For months, residents have complained loud and long that the imposed last summer were onerous and would make it impossible to afford to live in Tewksbury.
Last night, and the Board of Selectmen responded.
Selectmen approved a proposal by Montuori to reduce water rates by between 6 and 8 percent, depending on usage, in Fiscal Year 2012. For an average family, using 90,000 gallons of water a year, the bill would decrease from $873.70 to $812.62 per year. The rates would take effect for usage beginning April 1.
Montuori also proposed shifting 50 percent of the debt associated with $100 million in sewer line improvements/extensions to the property tax base.
Such a shift would reduce sewer bills by anywhere from 18 to 30 percent depending upon usage, while increasing property tax bills by 5.5 percent.
For an average family, using 90,000 gallons, that would mean a savings of $234.40 per year.
For home with a value of $300,000, it would mean an increase of $227.94 on their property tax per year.
While it seems like a break-even situation, Montuori pointed out that not shifting the debt would result in significantly higher rates for sewer users.
pointed out that all property tax payments are deductible on a person's income tax, while sewer payments are not, making for an added savings.
While the board showed support for Montouri's proposal, it did not voter to approve it. Rather, at Montuori's urging, the board voted to place the matter on the April 2 ballot, leaving it in the hands of residents to decide if they want the debt to be shifted from the sewer enterprise fund to the property tax levy.
"About 60 percent of the town is on sewer and 40 (percent) is still not on sewer," said Montuori. "This is a decision the entire town should make because it is a big cost item."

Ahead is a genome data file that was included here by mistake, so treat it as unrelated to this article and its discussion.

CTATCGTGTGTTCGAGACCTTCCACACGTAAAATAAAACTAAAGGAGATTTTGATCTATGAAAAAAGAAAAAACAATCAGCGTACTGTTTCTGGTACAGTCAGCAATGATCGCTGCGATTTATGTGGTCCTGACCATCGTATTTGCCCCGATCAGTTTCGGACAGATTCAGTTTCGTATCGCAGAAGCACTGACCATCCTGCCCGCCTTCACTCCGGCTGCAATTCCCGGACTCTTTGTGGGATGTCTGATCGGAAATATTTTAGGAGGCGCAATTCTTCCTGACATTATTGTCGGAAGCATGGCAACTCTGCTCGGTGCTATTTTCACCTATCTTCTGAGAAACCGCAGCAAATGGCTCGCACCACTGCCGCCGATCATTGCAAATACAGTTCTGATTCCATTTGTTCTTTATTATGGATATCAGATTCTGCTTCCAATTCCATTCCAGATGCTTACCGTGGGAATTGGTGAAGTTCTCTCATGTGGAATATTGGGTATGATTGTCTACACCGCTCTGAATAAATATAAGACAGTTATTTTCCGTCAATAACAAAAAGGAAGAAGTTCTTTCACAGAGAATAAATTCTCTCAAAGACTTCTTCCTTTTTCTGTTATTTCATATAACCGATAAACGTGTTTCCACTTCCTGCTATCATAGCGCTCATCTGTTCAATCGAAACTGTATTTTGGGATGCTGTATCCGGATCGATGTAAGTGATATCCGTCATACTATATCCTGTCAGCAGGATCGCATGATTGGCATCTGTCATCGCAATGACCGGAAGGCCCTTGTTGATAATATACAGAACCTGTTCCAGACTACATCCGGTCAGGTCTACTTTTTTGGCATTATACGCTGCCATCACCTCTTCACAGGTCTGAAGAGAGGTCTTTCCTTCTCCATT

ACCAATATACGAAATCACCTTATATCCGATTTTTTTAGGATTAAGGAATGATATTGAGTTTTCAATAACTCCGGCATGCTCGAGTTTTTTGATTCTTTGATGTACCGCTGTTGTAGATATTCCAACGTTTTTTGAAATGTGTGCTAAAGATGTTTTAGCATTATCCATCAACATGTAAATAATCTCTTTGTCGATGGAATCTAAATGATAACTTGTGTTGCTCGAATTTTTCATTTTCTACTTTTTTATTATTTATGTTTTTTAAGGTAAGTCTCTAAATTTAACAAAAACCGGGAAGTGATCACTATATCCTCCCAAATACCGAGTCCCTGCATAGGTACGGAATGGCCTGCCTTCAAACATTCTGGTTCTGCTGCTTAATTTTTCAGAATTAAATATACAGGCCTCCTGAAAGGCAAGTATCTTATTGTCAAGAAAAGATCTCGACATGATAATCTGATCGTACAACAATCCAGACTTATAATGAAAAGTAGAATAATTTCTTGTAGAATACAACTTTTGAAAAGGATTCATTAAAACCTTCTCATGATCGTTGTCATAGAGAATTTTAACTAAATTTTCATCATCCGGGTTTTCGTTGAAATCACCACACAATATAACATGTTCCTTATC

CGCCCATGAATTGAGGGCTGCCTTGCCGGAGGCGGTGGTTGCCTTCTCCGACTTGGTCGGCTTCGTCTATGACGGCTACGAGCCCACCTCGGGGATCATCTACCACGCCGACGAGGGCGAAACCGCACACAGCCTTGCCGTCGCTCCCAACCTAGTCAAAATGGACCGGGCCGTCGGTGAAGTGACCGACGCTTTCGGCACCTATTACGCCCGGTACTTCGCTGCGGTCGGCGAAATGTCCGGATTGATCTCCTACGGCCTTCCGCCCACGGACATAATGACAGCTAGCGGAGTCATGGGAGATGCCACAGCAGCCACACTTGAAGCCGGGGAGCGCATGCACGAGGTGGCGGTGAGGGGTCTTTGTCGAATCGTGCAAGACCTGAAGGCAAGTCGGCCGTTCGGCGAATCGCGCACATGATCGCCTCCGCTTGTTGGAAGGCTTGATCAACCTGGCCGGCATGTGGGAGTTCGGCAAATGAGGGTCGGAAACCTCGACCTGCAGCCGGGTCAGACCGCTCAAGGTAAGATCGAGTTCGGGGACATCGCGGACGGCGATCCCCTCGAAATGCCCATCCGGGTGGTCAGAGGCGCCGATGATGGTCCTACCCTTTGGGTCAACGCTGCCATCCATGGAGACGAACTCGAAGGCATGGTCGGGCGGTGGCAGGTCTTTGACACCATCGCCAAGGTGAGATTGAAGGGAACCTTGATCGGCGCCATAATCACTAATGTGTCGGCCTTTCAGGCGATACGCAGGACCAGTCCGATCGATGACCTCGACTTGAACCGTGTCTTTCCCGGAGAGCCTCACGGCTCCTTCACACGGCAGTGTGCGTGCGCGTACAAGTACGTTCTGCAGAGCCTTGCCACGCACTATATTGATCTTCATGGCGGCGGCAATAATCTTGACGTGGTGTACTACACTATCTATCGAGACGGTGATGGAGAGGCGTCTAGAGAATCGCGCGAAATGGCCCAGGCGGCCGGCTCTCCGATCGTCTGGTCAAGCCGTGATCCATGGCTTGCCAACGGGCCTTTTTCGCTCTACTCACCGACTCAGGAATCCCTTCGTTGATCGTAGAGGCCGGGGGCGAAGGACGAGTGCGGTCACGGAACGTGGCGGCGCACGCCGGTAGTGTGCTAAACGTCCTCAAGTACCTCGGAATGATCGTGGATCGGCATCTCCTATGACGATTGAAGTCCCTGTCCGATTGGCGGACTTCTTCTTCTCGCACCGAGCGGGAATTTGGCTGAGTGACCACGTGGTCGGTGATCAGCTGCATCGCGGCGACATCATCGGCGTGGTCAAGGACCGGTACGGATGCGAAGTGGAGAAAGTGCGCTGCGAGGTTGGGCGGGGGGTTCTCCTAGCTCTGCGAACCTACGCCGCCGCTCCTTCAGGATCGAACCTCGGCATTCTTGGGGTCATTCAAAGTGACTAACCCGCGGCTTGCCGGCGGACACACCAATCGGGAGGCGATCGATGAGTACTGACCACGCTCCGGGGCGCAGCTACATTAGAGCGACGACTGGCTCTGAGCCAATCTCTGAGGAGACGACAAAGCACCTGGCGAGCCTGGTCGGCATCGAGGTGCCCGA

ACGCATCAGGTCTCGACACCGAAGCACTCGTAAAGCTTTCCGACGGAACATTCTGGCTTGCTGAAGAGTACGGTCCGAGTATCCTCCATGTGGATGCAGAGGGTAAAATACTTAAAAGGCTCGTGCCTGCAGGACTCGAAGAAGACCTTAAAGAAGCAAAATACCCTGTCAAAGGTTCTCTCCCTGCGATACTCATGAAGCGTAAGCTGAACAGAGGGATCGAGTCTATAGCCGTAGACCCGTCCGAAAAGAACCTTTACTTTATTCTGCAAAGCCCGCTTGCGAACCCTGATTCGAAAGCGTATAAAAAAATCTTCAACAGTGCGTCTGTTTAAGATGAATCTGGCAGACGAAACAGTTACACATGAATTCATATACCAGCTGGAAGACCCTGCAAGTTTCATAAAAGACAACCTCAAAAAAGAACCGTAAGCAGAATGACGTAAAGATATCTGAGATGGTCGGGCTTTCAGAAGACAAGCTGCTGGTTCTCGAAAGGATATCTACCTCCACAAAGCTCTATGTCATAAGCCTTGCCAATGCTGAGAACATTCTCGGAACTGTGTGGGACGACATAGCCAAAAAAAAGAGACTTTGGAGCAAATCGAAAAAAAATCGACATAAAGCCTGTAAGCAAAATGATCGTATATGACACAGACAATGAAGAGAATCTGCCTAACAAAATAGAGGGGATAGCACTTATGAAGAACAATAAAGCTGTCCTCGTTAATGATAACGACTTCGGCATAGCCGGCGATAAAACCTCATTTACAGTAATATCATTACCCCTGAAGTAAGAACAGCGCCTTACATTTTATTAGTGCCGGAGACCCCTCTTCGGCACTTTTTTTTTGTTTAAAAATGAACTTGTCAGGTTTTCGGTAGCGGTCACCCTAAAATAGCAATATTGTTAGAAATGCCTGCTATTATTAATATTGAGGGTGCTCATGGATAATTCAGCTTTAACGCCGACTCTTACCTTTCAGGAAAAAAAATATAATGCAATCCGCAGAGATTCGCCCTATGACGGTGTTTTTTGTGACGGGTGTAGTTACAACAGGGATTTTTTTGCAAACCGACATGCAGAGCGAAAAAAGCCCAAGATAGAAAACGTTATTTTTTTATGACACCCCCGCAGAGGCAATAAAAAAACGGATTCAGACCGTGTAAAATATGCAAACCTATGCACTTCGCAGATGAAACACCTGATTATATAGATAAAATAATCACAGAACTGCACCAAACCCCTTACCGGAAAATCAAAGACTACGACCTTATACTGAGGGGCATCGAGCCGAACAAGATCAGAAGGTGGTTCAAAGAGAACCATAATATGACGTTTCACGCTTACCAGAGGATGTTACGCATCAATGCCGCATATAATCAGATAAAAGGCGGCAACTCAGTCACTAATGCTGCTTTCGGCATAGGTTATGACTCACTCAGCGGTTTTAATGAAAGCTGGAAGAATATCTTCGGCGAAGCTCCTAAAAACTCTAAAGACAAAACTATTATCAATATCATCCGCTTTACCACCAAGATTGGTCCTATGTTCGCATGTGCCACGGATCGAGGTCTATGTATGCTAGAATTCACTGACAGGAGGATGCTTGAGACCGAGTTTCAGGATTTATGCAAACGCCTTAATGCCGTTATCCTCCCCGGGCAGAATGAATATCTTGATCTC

In his Powerpoint presentation, Montuori recapped why the rates had been increased so significantly last July. He outlined the $20 million in water system improvements and the $100 million in sewer improvements that had been approved by voters at Town Meeting several years ago, as well as additional improvements approved by voters more recently.
Montuori also alluded to the fact that because town leaders had, a decade ago, opted to charge a low (though mandatory) connection fee of $3,000 and fund the project mostly through rates, the burden of payment was being felt by the 60 percent of residents that are actually connected to the sewer.
Shifting the debt would result in the debt being shared by all property owners.
"This is a function of the bill still has to be paid its a question of how you pay for it," said Johnson.
Each member of the board spoke in favor of the proposal.
"I think this is a fair proposal whether you have sewer or don't have sewer," said .
The public was not given the chance to respond to the proposals at the Tuesday night meeting. However, Montuori and Board Chairman Todd Johnson have stated there will be ample opportunity for public comment and input prior to the April 2 vote.